U.S. Government Bonds Decline as Inflation Data Looms

By Daniel Kruger Features Dow Jones Newswires

U.S. government bonds weakened Monday, with investors becoming increasingly attuned to the risk posed by a possible rise in inflation.

Continue Reading Below

The benchmark Treasury 10-year note yield rose for a third consecutive trading session to 2.480%, up from 2.476% Friday. Yields rise as bond prices fall.

With this week's calendar light on economic data, some investors were looking ahead to the Labor Department's scheduled release of the consumer-price index Friday, which offers a reading on December inflation. Inflation poses a threat to the value of long-term government bonds because it erodes the purchasing power of their fixed payments.

The CPI increased 2.2% in November from a year earlier. However, the Fed's preferred inflation gauge, the price index for personal-consumption expenditures, rose just 1.8% on a headline basis and 1.5% when excluding volatile food and energy costs. The Fed measure tends to run about 0.3 percentage point below the CPI, according to Barclays PLC.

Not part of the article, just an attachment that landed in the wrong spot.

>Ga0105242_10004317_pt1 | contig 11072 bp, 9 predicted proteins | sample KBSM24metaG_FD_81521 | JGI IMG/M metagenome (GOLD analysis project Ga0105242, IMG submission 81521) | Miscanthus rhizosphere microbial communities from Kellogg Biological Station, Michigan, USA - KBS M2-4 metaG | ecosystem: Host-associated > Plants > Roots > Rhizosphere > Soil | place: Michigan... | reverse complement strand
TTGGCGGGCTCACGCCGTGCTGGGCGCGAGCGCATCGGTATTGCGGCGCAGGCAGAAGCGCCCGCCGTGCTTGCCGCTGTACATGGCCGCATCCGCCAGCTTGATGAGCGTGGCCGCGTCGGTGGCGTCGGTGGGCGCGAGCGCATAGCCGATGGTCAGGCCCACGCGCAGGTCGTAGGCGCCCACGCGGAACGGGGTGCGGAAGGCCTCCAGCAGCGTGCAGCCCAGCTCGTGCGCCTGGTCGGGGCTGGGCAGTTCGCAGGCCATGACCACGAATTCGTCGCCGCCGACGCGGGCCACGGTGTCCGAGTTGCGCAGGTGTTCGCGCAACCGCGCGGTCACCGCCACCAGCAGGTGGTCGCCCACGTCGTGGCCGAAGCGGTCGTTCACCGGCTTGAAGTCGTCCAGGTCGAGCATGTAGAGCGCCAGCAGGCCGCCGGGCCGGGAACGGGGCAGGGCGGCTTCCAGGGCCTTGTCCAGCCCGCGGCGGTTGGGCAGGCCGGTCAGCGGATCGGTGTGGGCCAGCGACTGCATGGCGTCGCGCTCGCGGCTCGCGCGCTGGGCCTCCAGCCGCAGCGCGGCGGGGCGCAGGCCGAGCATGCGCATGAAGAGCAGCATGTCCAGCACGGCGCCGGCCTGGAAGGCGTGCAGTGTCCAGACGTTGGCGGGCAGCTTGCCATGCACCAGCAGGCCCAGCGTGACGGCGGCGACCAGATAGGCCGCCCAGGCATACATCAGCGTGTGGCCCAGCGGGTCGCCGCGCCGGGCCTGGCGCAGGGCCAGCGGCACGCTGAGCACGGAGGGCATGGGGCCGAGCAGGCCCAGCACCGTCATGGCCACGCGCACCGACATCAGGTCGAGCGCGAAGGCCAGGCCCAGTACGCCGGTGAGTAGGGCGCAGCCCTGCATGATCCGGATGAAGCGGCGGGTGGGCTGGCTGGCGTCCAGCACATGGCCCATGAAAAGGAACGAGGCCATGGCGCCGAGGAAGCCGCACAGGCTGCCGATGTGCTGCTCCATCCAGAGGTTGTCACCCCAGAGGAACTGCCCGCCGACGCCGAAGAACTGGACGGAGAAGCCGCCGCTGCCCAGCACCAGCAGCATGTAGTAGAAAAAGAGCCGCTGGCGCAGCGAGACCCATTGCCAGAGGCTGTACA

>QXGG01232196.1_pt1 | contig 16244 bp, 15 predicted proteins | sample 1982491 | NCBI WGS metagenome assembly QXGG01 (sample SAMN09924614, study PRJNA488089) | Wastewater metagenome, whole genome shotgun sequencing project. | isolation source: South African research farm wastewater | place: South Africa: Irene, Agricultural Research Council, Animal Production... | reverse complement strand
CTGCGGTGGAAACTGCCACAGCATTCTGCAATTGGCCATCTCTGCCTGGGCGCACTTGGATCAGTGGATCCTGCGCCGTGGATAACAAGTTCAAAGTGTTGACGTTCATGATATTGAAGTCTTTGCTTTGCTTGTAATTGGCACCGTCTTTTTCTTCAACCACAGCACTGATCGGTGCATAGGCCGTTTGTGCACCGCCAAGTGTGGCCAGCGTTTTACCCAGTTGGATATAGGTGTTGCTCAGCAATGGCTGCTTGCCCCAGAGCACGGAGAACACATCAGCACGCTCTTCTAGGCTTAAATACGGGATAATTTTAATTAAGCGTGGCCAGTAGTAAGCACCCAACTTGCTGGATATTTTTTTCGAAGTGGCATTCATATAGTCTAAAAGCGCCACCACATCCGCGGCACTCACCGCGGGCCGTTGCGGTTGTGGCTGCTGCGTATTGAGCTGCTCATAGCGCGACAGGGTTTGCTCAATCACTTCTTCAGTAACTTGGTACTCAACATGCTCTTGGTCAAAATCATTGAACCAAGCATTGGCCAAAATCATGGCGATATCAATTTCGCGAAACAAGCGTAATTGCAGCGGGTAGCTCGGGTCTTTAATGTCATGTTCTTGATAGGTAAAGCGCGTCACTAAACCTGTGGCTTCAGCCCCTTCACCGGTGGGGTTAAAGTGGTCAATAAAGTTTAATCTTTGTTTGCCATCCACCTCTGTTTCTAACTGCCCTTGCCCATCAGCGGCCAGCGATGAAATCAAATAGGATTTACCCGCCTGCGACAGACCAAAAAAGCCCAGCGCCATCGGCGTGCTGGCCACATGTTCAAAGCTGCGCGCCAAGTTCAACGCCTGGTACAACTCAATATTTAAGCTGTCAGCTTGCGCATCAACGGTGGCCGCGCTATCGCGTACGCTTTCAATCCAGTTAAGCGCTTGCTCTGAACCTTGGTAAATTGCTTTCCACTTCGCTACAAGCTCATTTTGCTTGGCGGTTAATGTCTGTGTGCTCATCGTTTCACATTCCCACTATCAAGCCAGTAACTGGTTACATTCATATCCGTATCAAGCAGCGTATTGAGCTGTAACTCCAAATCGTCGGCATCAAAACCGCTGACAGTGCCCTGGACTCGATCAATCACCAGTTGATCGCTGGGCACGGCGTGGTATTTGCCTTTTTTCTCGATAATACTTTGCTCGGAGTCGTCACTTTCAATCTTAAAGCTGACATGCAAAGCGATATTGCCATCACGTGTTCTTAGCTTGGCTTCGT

The economy has grown at a pace exceeding 3% in the second and third quarters, while the U.S. has added 2 million or more jobs for seven consecutive years, pushing the unemployment rate down to 4.1% for three consecutive months. Many investors and economists expect wage growth to start picking up as available workers become more scarce, which they view as a key channel for price increases.

Yet average hourly earnings rose 2.5% in December from a year earlier, a similar, modest pace as maintained since early 2015, according to Labor Department data released Jan. 5. Wage gains look a bit better on a weekly basis, because Americans are working more hours.

Continue Reading Below

Some investors, who have been betting that bond yields will rise, have been "disappointed by the wage data," and they are "looking for an inflationary impulse," said Christopher Sullivan, a bond manager for the United Nations Federal Credit Union. With the jobless rate so low, "one should expect the forces around labor that influence wages" will soon produce clearer signs of rising prices, he said.

Write to Daniel Kruger at Daniel.Kruger@wsj.com

(END) Dow Jones Newswires

January 08, 2018 18:11 ET (23:11 GMT)